If you think in those terms, you can begin to recognize why some of your favorite baits work on the waters you frequent.  And, you might realize that in any given situation, there are a handful of baits and presentations that will cover it.  You do not necessarily need the latest and greatest hot bait being promoted by the tournament jocks.

Having said that, keep an open mind!  Different approaches, different presentations can work in the same situations.  We all have our favorite baits and presentations, confidence baits.  We are more likely to keep fishing those baits until we catch fish.  It is likely that we also have mastered the technique of fishing those confidence baits.  However, being flexible, adaptable, able to effectively present several different types of baits, will make you more successful in more situations.  Always look for new tricks you can learn (yes, I am talking to you old dogs)!

There are new baits that I have rushed to purchase when I first learned of them.  However, I did my homework to know how those tools would work (e.g. how deep?  how fast?).  The new baits I rush to purchase are those that I know will work in situations I fish.  I have specific situations in mind when I make those choices.  Usually, when I wander down the aisles of fishing tackle, I am looking for specific baits.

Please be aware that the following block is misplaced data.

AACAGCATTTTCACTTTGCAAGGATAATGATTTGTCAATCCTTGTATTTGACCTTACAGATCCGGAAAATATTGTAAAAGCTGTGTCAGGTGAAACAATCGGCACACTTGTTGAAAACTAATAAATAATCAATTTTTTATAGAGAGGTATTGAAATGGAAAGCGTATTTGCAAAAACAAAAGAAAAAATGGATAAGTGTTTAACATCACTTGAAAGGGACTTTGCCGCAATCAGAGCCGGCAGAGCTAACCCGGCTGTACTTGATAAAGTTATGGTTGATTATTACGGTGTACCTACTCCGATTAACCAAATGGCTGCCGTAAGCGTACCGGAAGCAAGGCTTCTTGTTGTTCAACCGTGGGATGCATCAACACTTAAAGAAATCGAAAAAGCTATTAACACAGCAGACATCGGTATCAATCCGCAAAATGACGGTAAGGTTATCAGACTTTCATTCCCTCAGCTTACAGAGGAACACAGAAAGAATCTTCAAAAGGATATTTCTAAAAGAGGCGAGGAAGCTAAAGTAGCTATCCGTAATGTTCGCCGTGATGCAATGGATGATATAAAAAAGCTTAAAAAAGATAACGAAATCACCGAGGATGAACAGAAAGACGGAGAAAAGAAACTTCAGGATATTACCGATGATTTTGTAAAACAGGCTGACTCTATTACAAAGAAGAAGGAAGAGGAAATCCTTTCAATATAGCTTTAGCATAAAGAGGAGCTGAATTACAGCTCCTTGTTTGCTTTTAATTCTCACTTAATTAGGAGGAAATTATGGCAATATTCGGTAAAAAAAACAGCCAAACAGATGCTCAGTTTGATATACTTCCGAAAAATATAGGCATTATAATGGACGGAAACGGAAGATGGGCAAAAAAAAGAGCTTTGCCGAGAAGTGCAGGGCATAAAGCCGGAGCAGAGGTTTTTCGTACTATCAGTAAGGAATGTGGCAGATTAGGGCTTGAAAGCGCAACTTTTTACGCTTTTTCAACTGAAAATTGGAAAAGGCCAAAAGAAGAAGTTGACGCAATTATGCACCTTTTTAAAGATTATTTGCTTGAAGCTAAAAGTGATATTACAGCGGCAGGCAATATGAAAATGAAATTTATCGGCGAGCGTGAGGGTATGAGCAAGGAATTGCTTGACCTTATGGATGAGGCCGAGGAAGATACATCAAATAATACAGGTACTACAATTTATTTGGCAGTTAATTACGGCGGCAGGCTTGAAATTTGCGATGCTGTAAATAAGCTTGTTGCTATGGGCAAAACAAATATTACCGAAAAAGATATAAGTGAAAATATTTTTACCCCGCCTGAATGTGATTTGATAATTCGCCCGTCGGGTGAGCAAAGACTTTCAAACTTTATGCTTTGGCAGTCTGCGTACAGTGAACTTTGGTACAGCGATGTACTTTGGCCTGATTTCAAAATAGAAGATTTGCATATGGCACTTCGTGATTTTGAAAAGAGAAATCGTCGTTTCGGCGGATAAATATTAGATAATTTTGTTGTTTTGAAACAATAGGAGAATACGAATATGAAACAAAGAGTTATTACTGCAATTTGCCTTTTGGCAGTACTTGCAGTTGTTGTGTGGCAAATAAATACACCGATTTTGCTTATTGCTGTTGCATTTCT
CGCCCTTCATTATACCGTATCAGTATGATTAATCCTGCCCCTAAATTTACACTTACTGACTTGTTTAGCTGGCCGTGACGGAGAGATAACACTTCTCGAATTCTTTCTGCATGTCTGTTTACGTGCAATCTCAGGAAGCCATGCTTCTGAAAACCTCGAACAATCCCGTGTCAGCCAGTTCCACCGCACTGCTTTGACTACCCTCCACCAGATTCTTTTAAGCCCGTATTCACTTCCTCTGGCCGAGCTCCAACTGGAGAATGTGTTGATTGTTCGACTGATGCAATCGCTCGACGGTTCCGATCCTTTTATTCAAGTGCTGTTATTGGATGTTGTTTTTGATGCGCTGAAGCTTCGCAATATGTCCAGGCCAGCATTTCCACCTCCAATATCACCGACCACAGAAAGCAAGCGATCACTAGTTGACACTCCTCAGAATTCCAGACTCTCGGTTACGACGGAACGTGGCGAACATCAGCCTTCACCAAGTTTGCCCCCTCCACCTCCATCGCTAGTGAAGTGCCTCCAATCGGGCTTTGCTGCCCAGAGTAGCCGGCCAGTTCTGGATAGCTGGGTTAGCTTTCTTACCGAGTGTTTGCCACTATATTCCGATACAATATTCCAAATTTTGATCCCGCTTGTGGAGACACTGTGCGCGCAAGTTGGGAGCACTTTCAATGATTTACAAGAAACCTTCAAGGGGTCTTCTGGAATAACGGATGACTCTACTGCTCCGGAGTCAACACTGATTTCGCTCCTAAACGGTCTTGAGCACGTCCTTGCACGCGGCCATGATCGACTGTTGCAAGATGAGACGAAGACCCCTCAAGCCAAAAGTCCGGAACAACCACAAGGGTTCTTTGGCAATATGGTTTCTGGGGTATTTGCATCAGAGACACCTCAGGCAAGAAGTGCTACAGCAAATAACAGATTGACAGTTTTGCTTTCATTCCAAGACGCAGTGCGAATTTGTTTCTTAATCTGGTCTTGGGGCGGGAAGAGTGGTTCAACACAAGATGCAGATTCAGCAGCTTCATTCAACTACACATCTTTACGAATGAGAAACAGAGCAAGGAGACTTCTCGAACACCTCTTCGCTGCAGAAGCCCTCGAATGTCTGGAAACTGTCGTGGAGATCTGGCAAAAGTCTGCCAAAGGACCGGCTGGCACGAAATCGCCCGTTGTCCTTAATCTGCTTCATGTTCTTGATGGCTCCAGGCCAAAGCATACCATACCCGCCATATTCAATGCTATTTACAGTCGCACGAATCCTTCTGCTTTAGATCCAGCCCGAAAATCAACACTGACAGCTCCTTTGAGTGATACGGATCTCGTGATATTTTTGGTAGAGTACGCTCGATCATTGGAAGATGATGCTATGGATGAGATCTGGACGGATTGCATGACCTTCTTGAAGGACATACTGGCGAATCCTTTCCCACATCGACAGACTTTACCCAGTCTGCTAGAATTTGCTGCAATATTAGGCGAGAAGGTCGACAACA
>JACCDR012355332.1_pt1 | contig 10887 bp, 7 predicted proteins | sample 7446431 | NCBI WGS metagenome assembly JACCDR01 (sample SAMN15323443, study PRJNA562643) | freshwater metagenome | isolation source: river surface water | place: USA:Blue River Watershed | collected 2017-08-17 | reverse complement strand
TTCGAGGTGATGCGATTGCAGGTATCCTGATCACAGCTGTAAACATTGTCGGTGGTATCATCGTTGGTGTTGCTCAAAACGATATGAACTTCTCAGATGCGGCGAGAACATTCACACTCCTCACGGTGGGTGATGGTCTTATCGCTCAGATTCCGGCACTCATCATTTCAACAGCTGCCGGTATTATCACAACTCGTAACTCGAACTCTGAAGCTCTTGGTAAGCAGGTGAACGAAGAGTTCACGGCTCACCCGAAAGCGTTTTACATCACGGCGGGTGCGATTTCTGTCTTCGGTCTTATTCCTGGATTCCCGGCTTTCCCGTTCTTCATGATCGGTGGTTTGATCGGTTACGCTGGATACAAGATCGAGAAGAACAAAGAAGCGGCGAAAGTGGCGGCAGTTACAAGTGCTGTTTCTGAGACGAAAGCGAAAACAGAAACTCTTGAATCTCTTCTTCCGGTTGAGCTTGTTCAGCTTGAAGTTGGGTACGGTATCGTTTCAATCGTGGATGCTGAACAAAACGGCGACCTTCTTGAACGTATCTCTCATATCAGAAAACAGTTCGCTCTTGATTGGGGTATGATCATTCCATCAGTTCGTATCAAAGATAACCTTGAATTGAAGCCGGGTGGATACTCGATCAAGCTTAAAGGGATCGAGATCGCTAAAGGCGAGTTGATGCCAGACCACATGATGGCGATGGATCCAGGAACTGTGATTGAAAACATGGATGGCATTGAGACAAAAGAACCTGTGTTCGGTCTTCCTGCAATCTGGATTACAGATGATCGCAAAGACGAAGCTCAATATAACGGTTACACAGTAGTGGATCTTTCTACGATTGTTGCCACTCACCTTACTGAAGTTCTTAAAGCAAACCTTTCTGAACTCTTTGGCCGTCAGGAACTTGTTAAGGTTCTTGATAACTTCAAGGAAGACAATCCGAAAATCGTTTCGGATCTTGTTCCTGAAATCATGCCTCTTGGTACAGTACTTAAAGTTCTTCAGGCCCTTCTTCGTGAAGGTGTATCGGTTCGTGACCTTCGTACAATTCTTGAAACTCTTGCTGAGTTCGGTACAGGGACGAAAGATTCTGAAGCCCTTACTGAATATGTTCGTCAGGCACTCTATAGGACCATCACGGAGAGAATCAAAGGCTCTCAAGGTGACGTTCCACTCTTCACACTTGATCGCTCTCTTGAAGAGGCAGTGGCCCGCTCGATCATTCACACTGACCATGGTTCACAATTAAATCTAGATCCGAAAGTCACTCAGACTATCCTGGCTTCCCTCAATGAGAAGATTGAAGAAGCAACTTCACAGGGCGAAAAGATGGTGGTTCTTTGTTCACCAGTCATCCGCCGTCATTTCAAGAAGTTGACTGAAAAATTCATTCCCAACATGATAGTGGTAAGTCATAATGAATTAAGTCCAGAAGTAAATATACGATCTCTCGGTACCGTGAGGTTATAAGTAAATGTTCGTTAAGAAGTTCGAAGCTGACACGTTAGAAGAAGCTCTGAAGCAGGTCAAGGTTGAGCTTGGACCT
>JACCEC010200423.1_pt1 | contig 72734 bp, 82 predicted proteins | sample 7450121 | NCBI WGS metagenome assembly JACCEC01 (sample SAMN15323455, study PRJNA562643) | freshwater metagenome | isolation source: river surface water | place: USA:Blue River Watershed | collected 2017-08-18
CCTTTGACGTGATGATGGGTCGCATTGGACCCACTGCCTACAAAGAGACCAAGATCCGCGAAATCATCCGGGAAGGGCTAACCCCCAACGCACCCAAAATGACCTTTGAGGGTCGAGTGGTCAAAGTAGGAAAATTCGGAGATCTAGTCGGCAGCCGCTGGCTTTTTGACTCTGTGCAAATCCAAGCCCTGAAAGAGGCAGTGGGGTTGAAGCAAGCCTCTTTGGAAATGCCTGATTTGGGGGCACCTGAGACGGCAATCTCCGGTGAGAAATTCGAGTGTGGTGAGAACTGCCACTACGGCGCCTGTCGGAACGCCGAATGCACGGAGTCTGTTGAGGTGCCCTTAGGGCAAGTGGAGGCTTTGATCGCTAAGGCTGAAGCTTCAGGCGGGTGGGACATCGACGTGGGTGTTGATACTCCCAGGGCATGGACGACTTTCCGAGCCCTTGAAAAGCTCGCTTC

One other thing I will mention:  I always have fish’s lateral line in mind when I am deciding what new baits I gotta have (Can You Feel Me Now?).

Oh, and notice I have not said a word about colors.

Let me finish with a story. . . .

I bought a new muskie bait last Christmas.  If you really want to fine-tune your lure selections and purchases, take up muskie fishing.  The baits I was buying cost $20-some dollars EACH.  I did some homework, found a bait that I was sure would work, found some custom colors available at Christmas time, bought one for myself, one as a Christmas gift for my son.

So, as I started muskie fishing this year, I had a new bait sitting in my box.  I was “jonesing” to use it, right?

No, not at all.  Oh sure, I had put it in the water.  Cast it just enough times to know how deep it ran and at what speeds it worked best.  Then I put it away because it ran a little too deep for the places and times my son and I were fishing.

Then, one afternoon, we fished a spot that was a little deeper.  It looked good, everything seemed right, but we could not raise a fish.  Before we bugged out for the next spot, I tied on the new bait.  It was a deeper structure, and that new bait ran deeper–might be the right tool for the job?!

It took less than a dozen casts:


40 inches.  Got pictures and turned her loose.

You know you really got it right when less than another dozen casts later:


39 inches.

Love it when a plan comes together!

About daryl bauer

Daryl is a lifelong resident of Nebraska (except for a couple of years spent going to graduate school in South Dakota). He has been employed as a fisheries biologist for the Nebraska Game and Parks Commission for 25 years, and his current tour of duty is as the fisheries outreach program manager. Daryl loves to share his educational knowledge and is an avid multi-species angler. He holds more than 120 Nebraska Master Angler Awards for 14 different species and holds more than 30 In-Fisherman Master Angler Awards for eight different species. He loves to talk fishing and answer questions about fishing in Nebraska, be sure to check out his blog at outdoornebraska.org.